6. Capacity-enhancing reforms are now a priority. The government’s earlier “2025 plan” to modestly ease the fiscal consolidation path to facilitate reductions in the high tax burden and introduce new reforms to boost labor supply remains sensible. To ensure positive supply effects, it is critical that useful tax measures—such as the earned-income tax credit for low-income earners and bonus deductions for R&D investments—are complemented by strong labor market reforms, including the envisaged faster increase in the retirement age and limiting student grants to prescribed study periods. Additional measures are discussed below.

7. Shifts in the composition of fiscal outlays could help support growth. Although Denmark’s overall level of public expenditure is among the highest in the OECD, spending on public investment is below that of peers—even after post-crisis increases. A durable shift in the composition of spending away from consumption and transfers toward productive public investment could improve resource allocation and help raise growth potential. Useful areas for investment include the development of additional housing in the larger cities and upgrading of the transport infrastructure (e.g., rail and ports) in view of increasing demands.

8. The central bank should remain ready to defend the peg and continue to normalize rates as conditions allow. As conditions in the euro area normalize, it would be appropriate to gradually reduce spreads relative to the ECB, if market conditions permit.

Housing Policies

9. Ongoing house price increases in urban areas are a concern. With high debt levels and still high shares of interest-only and variable-rate mortgages, households are vulnerable. Unchecked further price increases, especially in areas with high lending growth, would raise risks. DFSA guidance to banks via a mortgage diamond and 7 best practices has helped avoid slippage of lending standards. Last week’s agreement on property taxation reform is also welcome and should reduce the procyclical impact of the current valuation freezes from 2021. However, the reform could reduce mobility and the agreed option of tax cuts in case of sustained revenue growth introduces a new element of procyclicality. The recent increase in the LTV-ceiling for vacation homes runs counter to the efforts to reduce housing risks.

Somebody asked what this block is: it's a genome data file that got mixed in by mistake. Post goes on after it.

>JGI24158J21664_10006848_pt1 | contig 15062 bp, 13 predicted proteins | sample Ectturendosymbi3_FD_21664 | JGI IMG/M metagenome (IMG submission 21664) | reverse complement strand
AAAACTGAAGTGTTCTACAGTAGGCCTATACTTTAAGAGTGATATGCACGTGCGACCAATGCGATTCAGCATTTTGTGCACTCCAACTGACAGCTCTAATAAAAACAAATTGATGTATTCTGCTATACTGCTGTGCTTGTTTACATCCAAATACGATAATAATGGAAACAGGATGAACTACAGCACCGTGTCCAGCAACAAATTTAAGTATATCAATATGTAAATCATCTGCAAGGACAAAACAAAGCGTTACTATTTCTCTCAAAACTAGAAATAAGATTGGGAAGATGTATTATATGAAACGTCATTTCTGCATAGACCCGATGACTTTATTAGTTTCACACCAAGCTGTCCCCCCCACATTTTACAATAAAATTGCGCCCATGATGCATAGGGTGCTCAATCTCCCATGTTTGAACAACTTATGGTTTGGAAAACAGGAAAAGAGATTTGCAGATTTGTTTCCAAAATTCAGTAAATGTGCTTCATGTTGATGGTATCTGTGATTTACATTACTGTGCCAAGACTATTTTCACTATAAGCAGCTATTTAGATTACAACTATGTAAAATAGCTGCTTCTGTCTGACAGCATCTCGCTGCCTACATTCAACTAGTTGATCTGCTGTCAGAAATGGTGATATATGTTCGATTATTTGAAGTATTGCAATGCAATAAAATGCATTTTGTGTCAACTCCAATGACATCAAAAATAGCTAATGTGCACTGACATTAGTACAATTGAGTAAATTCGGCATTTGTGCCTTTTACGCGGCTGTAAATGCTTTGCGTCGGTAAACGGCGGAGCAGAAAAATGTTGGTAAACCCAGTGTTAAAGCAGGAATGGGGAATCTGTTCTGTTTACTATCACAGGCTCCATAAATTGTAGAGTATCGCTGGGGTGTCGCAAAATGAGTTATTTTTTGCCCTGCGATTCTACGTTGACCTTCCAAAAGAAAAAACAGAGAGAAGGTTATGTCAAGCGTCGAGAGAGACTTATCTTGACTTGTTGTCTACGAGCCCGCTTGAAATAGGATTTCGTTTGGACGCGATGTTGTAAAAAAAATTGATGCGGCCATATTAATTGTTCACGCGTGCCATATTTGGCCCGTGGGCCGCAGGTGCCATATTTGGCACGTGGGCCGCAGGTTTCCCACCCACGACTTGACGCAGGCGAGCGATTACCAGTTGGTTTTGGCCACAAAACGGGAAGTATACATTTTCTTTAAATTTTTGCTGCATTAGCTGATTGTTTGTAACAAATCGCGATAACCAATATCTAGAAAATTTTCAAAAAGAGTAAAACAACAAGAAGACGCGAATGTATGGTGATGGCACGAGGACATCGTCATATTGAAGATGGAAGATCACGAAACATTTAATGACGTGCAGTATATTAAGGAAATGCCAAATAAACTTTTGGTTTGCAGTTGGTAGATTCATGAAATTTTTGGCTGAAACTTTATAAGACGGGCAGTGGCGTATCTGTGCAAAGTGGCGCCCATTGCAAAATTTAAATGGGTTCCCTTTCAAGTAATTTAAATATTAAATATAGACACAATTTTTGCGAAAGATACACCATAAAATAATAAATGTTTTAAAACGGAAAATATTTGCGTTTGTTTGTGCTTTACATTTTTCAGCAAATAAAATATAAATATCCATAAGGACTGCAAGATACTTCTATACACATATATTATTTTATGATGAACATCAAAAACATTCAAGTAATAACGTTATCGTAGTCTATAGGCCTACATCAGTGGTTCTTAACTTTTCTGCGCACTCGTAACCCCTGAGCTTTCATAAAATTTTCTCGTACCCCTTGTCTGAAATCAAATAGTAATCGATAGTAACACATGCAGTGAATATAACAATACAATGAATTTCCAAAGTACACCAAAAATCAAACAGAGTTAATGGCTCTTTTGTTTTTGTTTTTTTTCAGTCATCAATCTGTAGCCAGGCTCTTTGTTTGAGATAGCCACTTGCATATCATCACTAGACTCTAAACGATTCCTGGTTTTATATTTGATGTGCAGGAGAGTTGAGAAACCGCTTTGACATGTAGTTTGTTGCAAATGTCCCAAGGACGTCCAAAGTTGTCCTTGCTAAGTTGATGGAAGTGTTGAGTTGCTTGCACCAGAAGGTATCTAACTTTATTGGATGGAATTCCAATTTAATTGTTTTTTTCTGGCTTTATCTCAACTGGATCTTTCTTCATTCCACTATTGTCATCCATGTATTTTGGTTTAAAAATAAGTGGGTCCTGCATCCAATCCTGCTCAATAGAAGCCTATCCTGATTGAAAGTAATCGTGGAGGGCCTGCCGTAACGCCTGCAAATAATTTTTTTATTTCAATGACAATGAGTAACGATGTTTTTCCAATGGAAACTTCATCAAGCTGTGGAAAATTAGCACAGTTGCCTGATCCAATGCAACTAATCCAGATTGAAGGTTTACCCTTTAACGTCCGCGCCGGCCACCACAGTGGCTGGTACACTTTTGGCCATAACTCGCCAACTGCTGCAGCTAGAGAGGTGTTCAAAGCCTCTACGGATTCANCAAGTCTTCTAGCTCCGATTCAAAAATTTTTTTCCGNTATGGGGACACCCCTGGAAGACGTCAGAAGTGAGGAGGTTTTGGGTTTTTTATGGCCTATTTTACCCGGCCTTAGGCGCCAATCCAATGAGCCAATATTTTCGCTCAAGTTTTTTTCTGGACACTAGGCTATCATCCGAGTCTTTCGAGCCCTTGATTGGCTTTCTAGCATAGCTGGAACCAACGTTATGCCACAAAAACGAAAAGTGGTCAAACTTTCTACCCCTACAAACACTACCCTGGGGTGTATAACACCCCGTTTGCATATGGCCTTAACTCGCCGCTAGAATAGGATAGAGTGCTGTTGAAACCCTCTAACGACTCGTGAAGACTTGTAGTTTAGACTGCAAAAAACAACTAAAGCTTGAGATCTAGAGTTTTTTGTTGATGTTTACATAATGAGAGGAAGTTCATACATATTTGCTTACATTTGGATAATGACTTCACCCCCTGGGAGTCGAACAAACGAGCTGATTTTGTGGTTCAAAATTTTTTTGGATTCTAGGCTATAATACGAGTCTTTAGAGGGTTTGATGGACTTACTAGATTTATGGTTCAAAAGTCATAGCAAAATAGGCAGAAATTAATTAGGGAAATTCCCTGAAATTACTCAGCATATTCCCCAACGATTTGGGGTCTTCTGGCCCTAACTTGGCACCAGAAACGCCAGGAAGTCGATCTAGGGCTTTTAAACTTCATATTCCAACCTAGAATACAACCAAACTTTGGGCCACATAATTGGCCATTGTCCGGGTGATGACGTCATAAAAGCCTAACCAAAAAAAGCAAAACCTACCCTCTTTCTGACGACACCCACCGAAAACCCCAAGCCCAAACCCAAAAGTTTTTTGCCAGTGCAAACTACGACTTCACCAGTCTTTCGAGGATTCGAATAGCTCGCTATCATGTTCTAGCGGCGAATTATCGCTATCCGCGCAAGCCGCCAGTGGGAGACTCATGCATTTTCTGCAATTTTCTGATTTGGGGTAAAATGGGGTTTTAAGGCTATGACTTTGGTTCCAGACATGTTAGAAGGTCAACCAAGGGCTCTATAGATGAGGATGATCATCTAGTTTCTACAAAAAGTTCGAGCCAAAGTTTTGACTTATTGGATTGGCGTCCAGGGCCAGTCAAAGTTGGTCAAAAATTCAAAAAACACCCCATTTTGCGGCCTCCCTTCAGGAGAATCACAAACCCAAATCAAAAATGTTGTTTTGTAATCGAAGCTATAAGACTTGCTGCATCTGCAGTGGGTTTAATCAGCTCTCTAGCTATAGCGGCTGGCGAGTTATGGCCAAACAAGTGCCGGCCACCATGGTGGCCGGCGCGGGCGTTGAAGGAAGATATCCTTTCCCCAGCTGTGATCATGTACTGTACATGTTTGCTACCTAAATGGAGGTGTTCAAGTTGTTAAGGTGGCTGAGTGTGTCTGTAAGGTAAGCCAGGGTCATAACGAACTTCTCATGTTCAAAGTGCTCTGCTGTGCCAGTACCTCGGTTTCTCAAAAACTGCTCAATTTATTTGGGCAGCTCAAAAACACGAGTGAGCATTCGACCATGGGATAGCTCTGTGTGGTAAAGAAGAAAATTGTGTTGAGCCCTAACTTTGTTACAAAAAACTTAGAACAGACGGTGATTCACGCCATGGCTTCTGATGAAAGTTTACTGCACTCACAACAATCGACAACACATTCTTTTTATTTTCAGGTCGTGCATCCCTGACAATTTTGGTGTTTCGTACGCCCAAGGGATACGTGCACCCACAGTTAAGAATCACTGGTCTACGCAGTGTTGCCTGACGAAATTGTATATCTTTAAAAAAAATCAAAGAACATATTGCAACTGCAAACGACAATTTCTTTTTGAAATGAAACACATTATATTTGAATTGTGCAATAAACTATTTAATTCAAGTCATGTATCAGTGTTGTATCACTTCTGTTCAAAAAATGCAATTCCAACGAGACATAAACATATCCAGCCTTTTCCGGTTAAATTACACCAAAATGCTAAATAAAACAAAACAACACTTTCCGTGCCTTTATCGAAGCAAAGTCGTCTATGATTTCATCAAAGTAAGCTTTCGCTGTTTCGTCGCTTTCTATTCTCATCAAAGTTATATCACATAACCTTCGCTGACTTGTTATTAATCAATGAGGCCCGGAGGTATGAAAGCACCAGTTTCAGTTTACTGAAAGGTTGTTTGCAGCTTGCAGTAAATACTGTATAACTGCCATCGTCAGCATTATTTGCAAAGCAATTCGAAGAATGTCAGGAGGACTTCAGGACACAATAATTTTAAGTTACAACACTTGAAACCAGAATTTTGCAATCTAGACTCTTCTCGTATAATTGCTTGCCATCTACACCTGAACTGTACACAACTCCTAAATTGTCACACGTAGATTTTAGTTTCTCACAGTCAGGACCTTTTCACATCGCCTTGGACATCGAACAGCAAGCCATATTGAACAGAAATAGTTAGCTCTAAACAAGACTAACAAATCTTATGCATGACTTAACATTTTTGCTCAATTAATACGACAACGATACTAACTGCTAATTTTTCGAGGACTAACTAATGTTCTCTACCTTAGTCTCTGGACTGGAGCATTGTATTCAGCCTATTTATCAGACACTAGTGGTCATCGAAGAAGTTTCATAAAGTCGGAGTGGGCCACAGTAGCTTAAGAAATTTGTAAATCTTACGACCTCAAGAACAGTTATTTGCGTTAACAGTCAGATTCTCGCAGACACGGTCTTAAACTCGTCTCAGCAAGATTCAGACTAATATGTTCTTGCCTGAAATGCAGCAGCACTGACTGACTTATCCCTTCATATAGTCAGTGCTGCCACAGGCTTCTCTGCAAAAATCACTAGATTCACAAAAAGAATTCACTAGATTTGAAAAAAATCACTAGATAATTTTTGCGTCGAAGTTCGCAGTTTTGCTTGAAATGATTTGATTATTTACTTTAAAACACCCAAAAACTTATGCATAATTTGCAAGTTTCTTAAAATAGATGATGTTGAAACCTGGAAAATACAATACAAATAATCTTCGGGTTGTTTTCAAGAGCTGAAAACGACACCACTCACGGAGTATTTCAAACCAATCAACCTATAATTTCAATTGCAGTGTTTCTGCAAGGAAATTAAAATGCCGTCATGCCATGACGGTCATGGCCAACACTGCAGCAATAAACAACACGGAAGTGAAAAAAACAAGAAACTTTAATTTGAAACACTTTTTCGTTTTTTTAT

10. Further macroprudential tools are needed to ensure stability. The mission strongly welcomes the Systemic Risk Council’s recent recommendation to cap the maximum loan amount of variable-rate and interest-only loans in the Copenhagen and Aarhus areas and urges the government to adopt it. The mission believes the measure could be strengthened further by applying a general cap to all loans, irrespective of loan terms, with tighter limits for riskier instruments. Introducing amortization requirements and raising the existing down payment requirement to at least ten percent would also help contain indebtedness.

11. Tax and housing supply policies should also contribute. The housing recovery and current low interest rates provide a conducive environment for reducing the tax deductibility of mortgage interest expenses. This would reduce the debt bias in the tax system and could also help restore balance in housing taxation following the permanent reduction of effective rates in the property tax reform. Easing housing supply constraints, such as strict zoning regulations, land development procedures, and rental market regulations, also remains key.

Financial Sector Policies